Emotional resilience is the ability to adapt to stressful situations.
In the context of anger management, emotional resilience is your ability to experience negative, anger-provoking feelings with an attitude of receptiveness. As opposed to indulging in an overreaction geared towards relieving feelings of discomfort.
An example would be a person feeling hurt by another person’s actions, and then quietly resolving to retaliate through passive-aggressive tactics.
Another example would be a person feeling hurt by disappointment and quietly resorting to a place a shame. These subtle types of reactivity often result in the person engaging in some form of behavior that results in detrimental consequences for themselves and sometimes others.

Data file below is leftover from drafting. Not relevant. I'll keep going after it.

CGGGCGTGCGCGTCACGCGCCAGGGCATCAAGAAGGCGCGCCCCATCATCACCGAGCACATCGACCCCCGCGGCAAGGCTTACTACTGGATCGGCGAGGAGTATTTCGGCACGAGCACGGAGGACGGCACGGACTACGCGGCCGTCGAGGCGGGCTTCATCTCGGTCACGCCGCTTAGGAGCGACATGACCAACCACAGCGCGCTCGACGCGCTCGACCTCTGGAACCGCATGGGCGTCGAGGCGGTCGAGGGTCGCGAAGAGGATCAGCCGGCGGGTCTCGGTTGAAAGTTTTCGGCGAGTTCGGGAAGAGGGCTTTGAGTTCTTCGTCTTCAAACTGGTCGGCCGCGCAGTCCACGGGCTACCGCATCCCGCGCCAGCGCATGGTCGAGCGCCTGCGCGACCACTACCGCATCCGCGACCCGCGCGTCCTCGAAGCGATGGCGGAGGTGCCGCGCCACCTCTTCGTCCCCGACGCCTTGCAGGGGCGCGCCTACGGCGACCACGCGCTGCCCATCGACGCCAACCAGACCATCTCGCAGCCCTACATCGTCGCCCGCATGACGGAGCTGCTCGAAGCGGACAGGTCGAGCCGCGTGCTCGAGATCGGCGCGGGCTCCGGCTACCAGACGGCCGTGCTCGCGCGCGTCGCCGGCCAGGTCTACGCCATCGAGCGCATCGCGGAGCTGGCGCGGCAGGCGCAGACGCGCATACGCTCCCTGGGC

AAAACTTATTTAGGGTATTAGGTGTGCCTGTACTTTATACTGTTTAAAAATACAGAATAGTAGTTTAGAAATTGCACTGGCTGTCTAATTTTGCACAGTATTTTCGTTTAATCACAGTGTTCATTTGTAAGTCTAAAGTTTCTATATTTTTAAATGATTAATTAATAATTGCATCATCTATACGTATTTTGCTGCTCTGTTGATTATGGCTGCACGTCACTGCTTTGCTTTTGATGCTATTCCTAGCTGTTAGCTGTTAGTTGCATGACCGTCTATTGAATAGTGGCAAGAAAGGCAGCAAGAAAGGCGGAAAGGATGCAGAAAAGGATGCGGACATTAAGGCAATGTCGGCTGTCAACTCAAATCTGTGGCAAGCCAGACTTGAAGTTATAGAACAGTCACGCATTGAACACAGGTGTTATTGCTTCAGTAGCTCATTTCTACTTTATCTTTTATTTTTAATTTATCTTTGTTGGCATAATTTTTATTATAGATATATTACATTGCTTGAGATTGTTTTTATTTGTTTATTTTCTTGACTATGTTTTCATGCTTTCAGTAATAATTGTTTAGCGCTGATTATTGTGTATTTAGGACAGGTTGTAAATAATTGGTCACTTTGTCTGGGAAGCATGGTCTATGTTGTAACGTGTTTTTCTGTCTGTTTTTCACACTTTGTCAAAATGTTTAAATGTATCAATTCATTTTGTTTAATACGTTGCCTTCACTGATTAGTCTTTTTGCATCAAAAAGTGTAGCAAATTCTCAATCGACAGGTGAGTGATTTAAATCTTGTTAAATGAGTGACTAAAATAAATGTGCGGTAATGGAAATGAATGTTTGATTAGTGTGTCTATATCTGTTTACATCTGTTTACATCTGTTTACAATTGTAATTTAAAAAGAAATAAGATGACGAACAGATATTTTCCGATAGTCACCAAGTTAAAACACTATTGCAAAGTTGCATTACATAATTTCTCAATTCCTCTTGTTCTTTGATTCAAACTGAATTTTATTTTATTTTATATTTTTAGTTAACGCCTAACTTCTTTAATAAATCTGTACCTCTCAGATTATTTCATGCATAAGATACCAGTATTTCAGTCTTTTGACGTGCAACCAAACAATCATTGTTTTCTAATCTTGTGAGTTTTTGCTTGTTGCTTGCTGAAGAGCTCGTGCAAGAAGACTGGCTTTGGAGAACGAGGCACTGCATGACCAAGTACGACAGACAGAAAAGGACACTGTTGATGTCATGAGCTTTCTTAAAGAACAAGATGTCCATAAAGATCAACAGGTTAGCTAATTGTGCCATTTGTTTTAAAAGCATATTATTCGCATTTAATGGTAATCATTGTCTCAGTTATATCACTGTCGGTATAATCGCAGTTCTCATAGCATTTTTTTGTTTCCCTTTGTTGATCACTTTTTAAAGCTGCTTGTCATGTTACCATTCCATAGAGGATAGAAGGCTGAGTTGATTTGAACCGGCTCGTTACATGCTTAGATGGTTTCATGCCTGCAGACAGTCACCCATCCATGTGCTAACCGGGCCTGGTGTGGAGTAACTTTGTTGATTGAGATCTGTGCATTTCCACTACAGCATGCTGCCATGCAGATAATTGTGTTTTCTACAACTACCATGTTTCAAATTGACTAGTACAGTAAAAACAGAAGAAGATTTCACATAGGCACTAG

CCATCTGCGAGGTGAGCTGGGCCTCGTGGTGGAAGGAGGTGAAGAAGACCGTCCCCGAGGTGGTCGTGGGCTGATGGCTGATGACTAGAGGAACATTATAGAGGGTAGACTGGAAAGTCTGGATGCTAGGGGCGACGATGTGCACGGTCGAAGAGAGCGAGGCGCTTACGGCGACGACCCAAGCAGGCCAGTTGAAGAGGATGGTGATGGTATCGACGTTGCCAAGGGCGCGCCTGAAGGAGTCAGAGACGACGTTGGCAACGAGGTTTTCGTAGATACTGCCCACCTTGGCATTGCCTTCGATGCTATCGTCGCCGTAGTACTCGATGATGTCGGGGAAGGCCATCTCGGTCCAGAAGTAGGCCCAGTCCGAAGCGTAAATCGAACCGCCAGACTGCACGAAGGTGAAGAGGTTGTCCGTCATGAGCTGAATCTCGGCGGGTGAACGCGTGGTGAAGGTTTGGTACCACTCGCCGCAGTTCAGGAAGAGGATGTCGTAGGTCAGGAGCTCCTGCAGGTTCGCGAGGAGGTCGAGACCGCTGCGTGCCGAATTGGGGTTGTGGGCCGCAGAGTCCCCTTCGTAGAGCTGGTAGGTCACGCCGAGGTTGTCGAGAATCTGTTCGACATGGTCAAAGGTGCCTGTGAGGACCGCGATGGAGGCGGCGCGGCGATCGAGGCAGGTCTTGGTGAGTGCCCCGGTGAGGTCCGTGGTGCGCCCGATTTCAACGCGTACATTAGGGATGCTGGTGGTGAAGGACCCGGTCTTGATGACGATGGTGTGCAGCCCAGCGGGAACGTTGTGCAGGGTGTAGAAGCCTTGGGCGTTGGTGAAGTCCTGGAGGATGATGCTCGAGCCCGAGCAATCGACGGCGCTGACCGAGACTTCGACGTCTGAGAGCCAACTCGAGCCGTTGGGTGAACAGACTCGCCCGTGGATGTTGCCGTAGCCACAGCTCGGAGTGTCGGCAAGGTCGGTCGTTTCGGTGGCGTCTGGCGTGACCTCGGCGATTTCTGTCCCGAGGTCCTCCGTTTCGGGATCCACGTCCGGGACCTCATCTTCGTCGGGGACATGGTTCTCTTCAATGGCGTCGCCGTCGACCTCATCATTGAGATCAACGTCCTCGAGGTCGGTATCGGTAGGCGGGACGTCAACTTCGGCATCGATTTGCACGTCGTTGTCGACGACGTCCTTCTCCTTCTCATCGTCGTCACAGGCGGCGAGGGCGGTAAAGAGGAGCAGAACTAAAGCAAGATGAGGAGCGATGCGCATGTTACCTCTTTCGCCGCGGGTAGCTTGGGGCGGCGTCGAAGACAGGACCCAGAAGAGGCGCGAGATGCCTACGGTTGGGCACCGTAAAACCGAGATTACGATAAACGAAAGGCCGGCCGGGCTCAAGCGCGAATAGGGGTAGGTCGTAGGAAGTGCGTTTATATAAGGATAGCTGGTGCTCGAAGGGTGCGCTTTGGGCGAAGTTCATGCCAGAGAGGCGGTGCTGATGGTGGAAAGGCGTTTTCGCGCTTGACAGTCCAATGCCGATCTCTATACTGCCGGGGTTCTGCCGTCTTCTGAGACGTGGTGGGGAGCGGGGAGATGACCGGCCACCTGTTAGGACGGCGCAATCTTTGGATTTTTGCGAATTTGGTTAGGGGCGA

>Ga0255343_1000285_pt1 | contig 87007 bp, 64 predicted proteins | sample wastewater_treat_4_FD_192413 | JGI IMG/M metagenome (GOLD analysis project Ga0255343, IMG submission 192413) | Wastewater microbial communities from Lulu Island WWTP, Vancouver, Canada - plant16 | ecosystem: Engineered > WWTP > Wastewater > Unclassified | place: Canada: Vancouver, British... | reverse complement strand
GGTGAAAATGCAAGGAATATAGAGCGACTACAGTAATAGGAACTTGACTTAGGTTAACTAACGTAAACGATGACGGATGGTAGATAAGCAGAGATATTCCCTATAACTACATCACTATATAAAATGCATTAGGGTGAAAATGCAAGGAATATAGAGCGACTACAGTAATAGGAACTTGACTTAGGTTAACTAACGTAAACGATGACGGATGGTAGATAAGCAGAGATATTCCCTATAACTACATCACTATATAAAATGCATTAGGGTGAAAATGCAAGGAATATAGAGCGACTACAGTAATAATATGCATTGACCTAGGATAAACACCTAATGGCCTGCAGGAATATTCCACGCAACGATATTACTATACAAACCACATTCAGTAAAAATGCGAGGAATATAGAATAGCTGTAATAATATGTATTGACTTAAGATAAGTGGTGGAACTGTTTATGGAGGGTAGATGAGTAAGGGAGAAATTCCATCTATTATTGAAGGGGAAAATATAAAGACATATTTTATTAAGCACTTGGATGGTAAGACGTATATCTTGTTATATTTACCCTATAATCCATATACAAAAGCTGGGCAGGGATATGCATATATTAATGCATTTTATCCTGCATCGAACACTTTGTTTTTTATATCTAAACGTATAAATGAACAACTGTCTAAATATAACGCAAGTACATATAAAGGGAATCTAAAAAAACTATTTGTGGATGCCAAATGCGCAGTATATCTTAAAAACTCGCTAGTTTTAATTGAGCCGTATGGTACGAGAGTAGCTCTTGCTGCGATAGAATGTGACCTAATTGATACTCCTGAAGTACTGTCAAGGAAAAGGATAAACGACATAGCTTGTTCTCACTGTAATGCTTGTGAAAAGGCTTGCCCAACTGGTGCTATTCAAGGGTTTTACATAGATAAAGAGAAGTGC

In previous posts, I have discussed one of the primary trigger points for anger is a set of irrational expectations in regards to other people. How they behave and how we are treated by them. If we are able to let go of these expectations, we can begin to build emotional resilience. We can take control of our reactions to things we cannot control (other people).
As our ability to do this grows, we become more flexible and tolerant towards situations not going our way. This does not mean that we will become a doormat and habitually take abuse, instead, it means we are resilient to stress caused by difficult situations. It also means we are better able to engage in problem-solving and look at the situation from a place of clarity.
The process of building emotional resiliency is easier said than done, but it is a rewarding process.